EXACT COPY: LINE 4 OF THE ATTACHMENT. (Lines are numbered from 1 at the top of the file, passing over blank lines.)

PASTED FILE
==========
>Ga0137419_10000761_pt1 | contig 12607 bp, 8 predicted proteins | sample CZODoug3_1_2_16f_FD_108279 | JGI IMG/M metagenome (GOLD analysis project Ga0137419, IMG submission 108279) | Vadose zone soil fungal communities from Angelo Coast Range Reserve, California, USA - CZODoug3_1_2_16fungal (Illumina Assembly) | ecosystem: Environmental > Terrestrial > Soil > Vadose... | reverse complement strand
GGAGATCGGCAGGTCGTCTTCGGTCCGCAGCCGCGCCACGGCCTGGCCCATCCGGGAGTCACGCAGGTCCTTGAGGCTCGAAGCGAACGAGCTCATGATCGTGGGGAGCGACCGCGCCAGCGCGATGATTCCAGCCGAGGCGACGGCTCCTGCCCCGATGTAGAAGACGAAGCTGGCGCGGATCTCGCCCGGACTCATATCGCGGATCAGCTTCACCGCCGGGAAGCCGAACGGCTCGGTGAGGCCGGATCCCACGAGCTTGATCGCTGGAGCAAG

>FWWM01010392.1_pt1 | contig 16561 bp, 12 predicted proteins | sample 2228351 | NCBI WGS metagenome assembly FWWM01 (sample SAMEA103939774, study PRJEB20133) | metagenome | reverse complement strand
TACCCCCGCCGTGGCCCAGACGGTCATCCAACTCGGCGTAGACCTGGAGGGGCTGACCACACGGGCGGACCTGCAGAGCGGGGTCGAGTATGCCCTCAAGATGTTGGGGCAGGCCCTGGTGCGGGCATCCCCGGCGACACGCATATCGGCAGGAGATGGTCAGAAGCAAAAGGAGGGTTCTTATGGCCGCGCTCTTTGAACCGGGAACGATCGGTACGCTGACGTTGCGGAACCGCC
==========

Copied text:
TACCCCCGCCGTGGCCCAGACGGTCATCCAACTCGGCGTAGACCTGGAGGGGCTGACCACACGGGCGGACCTGCAGAGCGGGGTCGAGTATGCCCTCAAGATGTTGGGGCAGGCCCTGGTGCGGGCATCCCCGGCGACACGCATATCGGCAGGAGATGGTCAGAAGCAAAAGGAGGGTTCTTATGGCCGCGCTCTTTGAACCGGGAACGATCGGTACGCTGACGTTGCGGAACCGCC